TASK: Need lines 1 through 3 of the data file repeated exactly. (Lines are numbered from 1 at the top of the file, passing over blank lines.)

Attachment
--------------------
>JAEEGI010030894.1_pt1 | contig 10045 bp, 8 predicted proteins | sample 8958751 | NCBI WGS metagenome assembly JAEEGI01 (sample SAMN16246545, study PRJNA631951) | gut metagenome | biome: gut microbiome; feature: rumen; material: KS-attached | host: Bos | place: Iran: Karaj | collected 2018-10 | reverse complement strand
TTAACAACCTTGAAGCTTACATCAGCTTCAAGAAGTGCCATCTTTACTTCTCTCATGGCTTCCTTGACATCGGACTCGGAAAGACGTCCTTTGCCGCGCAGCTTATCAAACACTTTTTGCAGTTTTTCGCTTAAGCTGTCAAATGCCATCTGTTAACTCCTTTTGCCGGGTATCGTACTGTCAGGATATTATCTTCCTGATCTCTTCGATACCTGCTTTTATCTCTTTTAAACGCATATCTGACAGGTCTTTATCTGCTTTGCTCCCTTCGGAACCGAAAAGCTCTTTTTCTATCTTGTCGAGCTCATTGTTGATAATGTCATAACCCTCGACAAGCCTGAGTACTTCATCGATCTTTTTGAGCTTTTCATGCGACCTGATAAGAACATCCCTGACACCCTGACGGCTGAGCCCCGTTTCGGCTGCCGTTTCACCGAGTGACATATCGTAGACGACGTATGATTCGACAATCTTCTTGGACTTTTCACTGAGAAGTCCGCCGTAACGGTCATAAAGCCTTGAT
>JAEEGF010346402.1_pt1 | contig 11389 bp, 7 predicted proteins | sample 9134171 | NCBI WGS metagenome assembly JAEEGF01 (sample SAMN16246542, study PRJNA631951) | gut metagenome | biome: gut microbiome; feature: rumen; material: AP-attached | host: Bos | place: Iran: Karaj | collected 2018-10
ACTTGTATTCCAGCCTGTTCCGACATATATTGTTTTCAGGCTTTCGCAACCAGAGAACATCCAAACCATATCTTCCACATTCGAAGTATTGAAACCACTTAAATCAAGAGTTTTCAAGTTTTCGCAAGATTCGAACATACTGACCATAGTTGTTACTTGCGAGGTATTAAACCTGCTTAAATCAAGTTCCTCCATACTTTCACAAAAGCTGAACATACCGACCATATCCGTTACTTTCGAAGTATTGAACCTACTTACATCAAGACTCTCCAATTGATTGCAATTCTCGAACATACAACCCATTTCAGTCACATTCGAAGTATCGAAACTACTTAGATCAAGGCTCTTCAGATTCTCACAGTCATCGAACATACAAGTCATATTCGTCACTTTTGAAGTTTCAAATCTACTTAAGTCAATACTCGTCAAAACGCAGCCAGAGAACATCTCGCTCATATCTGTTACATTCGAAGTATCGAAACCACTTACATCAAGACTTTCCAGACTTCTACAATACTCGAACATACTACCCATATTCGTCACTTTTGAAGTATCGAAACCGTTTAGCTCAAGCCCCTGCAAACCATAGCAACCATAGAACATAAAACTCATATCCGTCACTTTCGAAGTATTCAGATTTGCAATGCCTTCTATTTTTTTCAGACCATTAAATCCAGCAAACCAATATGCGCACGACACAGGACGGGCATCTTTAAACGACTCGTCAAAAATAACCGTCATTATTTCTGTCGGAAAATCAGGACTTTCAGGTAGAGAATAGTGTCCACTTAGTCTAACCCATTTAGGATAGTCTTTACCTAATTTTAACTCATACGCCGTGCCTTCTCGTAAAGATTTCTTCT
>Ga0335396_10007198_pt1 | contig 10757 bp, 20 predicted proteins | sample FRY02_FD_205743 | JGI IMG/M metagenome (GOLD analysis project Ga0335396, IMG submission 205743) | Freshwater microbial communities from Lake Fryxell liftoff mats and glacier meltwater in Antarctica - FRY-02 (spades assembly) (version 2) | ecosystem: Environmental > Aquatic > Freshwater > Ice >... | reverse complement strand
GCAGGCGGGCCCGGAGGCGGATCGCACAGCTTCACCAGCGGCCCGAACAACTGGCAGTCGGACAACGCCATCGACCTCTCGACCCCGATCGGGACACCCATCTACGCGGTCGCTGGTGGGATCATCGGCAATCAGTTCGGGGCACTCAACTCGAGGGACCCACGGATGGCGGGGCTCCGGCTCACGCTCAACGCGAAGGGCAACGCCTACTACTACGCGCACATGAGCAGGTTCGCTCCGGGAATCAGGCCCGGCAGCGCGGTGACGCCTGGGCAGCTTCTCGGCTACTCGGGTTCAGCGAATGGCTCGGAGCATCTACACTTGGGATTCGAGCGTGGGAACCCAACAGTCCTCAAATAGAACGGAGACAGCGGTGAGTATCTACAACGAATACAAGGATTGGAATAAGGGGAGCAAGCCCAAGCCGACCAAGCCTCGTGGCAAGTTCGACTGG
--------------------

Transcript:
>JAEEGI010030894.1_pt1 | contig 10045 bp, 8 predicted proteins | sample 8958751 | NCBI WGS metagenome assembly JAEEGI01 (sample SAMN16246545, study PRJNA631951) | gut metagenome | biome: gut microbiome; feature: rumen; material: KS-attached | host: Bos | place: Iran: Karaj | collected 2018-10 | reverse complement strand
TTAACAACCTTGAAGCTTACATCAGCTTCAAGAAGTGCCATCTTTACTTCTCTCATGGCTTCCTTGACATCGGACTCGGAAAGACGTCCTTTGCCGCGCAGCTTATCAAACACTTTTTGCAGTTTTTCGCTTAAGCTGTCAAATGCCATCTGTTAACTCCTTTTGCCGGGTATCGTACTGTCAGGATATTATCTTCCTGATCTCTTCGATACCTGCTTTTATCTCTTTTAAACGCATATCTGACAGGTCTTTATCTGCTTTGCTCCCTTCGGAACCGAAAAGCTCTTTTTCTATCTTGTCGAGCTCATTGTTGATAATGTCATAACCCTCGACAAGCCTGAGTACTTCATCGATCTTTTTGAGCTTTTCATGCGACCTGATAAGAACATCCCTGACACCCTGACGGCTGAGCCCCGTTTCGGCTGCCGTTTCACCGAGTGACATATCGTAGACGACGTATGATTCGACAATCTTCTTGGACTTTTCACTGAGAAGTCCGCCGTAACGGTCATAAAGCCTTGAT
>JAEEGF010346402.1_pt1 | contig 11389 bp, 7 predicted proteins | sample 9134171 | NCBI WGS metagenome assembly JAEEGF01 (sample SAMN16246542, study PRJNA631951) | gut metagenome | biome: gut microbiome; feature: rumen; material: AP-attached | host: Bos | place: Iran: Karaj | collected 2018-10